The kick off went overwhelmingly well and people were very positive. Slowly the flag, together with a guestbook and a roadmaster t-shirt, made its way up north, all the way to Trerikesröset, where Norway, Sweden and Finland meet. One of the riders, Margareta, hiked 20 kilometres to make it to the actual point. In Stockholm, 1500km to the south, Susanne organised a ride within the very heart of Stockholm, at 5am, when the city was still asleep! The flag was then taken over to Gotland for a ride and some iconic photos by the mediaeval city wall of Visby. It then continued further down to Skåne, before finishing at WIMA Sweden’s autumn meet near Gothenburg, covering a shade over 5000km over 23 riding days with around 90 participants in total. There, Ina took the flag on a final tour on frosty roads before sending it off to Hayley. The roadmaster t-shirt and the guestbook have now been auctioned and in total we have raised about 750 euros for MJ Piki. As this is a lot more than the initial goal, we can contribute to the general running of their workshop.

The MJ Piki riders

Of all the things I set out to do last year, I must say that the ripple relay is what I am most proud of. For the ripple, just as for the relay, my riding contribution was small, but my main work was behind the scenes, networking and connecting people. The WRWR has been a very intensive experience where I have communicated with so many women, literally from all over the world, and I look forward immensely to seeing some of them in London on Valentine’s weekend, when we celebrate our achievement and of course Hayley – the woman who was brave enough to dream big.

Versya, Hayley and myself at the International WIMA rally in Derbyshire

El Otoñal – the autumn meet, with Mujeres en Moto

Last weekend, I was fortunate to have the opportunity to join the Mujeres en Moto’s autumn meet again. The Otoñal, as it is called, was held in a tiny little village called Anento, in the vicinity of Zaragoza.

I arrived very late on the Friday, just barely made it for dinner at 10pm and pretty much was ready to fall into bed after that. With a full week’s teaching in my back, I pretty much fall into bed every Friday evening, so add 4+ hours on the bike to that and go figure, I was dead. Fortunately, this year I did not wake up with fever Saturday morning, but could fully enjoy the event from then on. And I was even told my Spanish has become better, but really it hasn’t – I just think I’m better all round without fever.

Saturday offered excellent weather and Eva, la jefa, i.e. the president of Mujeres en Moto, had prepared a ride for us with scheduled stops for coffee and photos. Unfortunately, we had an accident early on, a rider slipped on the farm dirt on the tarmac and skidded into the ditch, fortunately though without any real damage to either bike or person. As the accident happened, the nearest riders stopped, parked and rushed to help and, with joint women power and impressive efficiency, the bike was back on the road. The following day it was my turn to receive this favour, but more about that later.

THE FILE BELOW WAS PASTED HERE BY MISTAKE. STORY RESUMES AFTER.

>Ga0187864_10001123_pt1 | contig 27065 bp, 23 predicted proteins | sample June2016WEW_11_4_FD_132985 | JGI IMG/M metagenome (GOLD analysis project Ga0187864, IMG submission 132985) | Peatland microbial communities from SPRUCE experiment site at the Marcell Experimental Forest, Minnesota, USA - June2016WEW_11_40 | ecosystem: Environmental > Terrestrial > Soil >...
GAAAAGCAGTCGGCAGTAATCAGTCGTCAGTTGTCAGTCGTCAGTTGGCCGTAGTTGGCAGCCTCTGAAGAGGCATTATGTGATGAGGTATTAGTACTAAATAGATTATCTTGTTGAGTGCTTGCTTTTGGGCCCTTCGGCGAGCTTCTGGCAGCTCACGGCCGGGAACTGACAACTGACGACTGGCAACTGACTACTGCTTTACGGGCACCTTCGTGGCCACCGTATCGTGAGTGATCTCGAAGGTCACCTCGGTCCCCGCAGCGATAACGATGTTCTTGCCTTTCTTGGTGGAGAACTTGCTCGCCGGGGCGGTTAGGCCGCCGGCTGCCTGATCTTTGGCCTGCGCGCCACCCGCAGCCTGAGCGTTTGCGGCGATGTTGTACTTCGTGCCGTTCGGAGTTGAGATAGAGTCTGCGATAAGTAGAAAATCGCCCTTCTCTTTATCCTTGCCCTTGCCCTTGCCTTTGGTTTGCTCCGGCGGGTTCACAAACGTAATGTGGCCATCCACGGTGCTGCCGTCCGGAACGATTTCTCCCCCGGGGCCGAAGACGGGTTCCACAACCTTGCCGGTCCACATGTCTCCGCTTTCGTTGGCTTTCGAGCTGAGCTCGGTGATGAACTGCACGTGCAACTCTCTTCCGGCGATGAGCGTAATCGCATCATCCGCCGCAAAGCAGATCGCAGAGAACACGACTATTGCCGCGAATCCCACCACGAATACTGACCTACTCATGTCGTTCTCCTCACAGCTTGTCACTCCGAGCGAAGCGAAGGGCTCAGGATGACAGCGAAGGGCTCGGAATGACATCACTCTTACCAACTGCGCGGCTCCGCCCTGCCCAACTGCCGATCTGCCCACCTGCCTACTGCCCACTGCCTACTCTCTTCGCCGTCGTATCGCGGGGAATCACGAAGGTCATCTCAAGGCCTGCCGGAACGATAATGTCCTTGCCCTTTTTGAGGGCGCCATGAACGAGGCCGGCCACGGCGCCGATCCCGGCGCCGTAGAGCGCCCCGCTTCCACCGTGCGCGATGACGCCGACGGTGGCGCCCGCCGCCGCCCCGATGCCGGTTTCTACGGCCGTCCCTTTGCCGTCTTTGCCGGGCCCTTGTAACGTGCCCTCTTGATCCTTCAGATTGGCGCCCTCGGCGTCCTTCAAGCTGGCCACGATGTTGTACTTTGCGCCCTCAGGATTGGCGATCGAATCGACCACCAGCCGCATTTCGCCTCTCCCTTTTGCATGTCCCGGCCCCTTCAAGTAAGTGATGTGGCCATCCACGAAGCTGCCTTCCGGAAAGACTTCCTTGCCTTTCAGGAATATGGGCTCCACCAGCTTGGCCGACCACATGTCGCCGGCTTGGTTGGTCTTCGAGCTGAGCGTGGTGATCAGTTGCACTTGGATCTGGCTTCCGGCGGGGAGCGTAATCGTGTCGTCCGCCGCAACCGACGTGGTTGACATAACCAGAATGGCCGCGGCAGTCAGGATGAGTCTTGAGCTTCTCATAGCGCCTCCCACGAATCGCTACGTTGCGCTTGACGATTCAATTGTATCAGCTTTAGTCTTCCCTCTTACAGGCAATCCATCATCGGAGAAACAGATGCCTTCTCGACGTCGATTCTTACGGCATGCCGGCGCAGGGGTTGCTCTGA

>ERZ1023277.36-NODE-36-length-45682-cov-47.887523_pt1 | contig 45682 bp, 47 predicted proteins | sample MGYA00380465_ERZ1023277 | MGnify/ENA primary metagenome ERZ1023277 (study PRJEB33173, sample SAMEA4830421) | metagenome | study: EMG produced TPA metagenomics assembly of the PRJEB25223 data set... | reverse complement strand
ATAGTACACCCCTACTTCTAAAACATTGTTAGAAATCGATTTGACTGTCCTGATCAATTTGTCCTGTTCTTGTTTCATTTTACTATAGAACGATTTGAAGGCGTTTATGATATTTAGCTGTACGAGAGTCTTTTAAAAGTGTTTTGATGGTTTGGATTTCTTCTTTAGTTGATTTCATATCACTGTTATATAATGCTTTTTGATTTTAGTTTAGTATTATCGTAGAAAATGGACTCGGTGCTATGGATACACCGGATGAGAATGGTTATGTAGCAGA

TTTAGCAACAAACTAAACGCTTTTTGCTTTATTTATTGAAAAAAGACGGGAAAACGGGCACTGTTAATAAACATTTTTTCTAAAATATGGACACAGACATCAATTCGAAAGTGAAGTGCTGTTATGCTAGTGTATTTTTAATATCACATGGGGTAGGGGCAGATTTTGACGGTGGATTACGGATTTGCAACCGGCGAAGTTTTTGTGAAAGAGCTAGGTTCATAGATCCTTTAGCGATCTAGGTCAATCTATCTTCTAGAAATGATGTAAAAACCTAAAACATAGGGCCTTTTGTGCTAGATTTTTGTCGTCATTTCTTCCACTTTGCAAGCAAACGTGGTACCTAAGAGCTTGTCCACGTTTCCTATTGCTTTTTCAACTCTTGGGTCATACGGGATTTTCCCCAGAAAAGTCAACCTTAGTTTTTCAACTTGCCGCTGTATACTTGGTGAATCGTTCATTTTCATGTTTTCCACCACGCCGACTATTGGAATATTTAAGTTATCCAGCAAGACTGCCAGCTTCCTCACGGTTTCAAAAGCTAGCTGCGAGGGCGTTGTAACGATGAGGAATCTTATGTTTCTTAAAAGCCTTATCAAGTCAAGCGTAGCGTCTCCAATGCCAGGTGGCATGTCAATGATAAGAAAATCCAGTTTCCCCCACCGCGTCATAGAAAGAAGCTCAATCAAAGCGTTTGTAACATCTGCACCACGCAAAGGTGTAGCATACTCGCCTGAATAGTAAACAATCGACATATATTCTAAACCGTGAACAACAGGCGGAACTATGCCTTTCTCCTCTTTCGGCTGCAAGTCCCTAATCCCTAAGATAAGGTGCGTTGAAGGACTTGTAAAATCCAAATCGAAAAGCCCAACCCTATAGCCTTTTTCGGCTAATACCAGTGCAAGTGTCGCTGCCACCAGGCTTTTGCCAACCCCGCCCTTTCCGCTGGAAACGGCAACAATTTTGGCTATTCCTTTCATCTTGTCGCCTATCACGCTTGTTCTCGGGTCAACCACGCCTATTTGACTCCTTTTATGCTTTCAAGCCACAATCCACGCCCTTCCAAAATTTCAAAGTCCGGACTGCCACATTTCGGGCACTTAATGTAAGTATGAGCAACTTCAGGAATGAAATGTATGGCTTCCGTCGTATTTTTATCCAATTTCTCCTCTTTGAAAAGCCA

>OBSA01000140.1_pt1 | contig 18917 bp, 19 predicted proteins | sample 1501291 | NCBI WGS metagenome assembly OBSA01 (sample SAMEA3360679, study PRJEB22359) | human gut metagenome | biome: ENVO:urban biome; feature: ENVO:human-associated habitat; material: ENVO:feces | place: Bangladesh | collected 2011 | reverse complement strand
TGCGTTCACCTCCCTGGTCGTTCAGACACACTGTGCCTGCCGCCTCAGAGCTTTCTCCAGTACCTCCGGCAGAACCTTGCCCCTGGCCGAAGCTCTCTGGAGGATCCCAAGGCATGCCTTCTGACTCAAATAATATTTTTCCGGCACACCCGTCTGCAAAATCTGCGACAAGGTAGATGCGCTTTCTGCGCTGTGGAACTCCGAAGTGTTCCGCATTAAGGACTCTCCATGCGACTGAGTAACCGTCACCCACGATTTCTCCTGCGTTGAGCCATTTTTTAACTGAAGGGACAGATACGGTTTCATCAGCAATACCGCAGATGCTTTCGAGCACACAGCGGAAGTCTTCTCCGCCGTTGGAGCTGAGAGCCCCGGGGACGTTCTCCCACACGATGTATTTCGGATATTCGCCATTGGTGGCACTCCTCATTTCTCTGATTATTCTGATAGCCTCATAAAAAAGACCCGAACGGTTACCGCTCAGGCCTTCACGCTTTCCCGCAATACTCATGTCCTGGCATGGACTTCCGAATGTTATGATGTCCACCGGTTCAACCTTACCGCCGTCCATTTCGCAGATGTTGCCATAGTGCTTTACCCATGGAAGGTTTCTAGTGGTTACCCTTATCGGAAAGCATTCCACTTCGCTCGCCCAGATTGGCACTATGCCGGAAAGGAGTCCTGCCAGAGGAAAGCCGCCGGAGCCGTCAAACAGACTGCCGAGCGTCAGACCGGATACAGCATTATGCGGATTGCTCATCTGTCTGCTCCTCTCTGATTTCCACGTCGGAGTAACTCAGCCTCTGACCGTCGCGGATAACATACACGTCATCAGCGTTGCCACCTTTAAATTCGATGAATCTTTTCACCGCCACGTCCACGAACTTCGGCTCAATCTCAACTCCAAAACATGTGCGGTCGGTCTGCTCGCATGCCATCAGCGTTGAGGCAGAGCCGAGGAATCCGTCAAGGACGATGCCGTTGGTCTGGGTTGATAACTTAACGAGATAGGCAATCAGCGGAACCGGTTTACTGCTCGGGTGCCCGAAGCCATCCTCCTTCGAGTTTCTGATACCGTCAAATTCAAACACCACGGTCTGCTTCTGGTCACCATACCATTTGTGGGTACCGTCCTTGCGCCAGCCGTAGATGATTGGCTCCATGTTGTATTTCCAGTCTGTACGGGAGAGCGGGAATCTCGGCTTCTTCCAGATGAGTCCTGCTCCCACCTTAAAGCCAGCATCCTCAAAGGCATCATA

The area around Anento was perfect for riding. I love the tiny farm roads and little villages which seem lost in time, it was an amazing ride out – my only complaint was that I had dressed too warm;y so my warm mid-layer had to go at the coffee stop. I’m so thankful for the flexible Knox layering system, it makes changing weather conditions so easy to handle – and it is such a lovely problem, feeling too warm in the end of October, isn’t it?! We had our coffee stop in a village with 30 inhabitants, we must have helped the turnover of that pub considerably with the purchase of our drinks. The lovely little bar-lady kept herself busy making coffee after coffee and serving peanuts and cold drinks while we posed for photos in the plaza and enjoyed the music from Teresa’s mighty trike. There were about 70 of us, so quite a sight for the locals.

Onward we rode to another tiny village, where, with permission from the police, we parked outside the wall and gate and posed for photos. After this, we were homebound for lunch at the Albergue in Anento, followed by a tour of the town and its surroundings. The countryside around Anento is quite astonishing with the gorge, the water features, cliff formations and castle on the top. With witch hats being obligatory for the tour, the 70 of us trailing along in our pointy hats certainly looked impressive!

The Saturday ended with a Halloween masquerade dinner and while I know that heaps of adults love to do this, sadly I’m not one of them. Just like last year, I just didn’t bother. I know it annoys some but I see such things as part of my work and just can’t be arsed on my free time. I was a green face witch at our Halloween event at work, much to the children’s (and parents’) delight – and no, there are no photos from this event 🙂 I do, however have plenty of photos and videos from the Otoñal. Share and enjoy!

Just like last year, the disco was such a strange cultural experience for me. Eva played song after song and it was evident that everyone knew literally every word of the lyrics and these are songs that I’ve never heard before. I do listen to Spanish music and there are several artists I really like, but nothing has ever prepared me for the Mujeres en Moto disco experience. This is a bit of Spanish culture I cannot tap into, just enjoy it through the eyes of a foreigner 🙂 And I do enjoy it!

Sunday morning I returned home taking a mix of lovely little farm roads and larger roads. It was a beautiful day, I made several stops, for lunch, for coffee, I even had a siesta on a bench beside the road. Excellent end to a busy weekend. However, before signing off I want to extend my warmest thanks to the ladies who rushed to help me when, much to my own surprise, I fell over on my bike at the parking lot in Anento. The bike was erected before I had even understood what had happened, erhm – lock still attached to the brake disk. There is a first time for everything and I’m so happy I didn’t fall and damage anything or anyone, or even myself. Live and learn!